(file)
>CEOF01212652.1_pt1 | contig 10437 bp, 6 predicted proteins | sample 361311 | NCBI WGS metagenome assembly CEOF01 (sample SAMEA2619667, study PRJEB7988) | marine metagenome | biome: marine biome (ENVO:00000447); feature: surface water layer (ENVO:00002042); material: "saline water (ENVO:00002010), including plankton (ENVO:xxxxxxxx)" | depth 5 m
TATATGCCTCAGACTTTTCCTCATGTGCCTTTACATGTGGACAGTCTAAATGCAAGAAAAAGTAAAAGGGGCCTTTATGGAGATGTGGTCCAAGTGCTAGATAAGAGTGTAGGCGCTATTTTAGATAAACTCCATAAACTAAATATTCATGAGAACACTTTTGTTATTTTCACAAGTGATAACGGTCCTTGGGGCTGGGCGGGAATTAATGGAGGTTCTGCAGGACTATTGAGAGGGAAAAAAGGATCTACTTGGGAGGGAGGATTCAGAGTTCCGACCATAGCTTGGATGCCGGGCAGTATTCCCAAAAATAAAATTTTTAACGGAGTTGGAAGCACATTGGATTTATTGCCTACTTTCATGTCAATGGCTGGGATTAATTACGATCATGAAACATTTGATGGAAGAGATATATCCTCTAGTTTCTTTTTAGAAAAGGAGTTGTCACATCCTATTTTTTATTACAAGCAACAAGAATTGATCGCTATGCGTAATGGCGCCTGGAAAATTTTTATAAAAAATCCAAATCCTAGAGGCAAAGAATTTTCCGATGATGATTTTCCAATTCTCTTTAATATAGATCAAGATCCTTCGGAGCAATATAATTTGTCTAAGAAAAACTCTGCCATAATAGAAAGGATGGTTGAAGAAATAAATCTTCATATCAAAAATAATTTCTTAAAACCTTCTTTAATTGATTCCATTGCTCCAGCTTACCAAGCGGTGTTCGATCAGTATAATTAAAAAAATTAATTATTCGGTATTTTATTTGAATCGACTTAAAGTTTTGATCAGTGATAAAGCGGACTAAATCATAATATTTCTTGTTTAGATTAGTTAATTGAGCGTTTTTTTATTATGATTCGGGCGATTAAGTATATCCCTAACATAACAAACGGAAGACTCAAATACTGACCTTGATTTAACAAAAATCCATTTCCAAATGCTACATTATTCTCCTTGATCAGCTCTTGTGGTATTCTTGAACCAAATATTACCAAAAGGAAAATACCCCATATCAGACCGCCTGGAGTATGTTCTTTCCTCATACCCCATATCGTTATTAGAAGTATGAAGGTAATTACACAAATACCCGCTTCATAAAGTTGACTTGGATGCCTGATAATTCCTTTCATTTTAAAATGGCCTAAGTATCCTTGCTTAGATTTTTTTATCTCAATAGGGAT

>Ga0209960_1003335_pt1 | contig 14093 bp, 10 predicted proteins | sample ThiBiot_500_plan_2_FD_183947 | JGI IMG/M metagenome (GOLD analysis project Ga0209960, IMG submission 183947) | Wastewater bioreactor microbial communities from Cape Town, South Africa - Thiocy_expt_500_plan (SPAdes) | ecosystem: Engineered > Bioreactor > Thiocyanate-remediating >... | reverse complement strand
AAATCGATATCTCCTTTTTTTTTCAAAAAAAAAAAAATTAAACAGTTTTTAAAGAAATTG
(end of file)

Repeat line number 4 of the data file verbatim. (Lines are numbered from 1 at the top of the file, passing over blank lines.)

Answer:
AAATCGATATCTCCTTTTTTTTTCAAAAAAAAAAAAATTAAACAGTTTTTAAAGAAATTG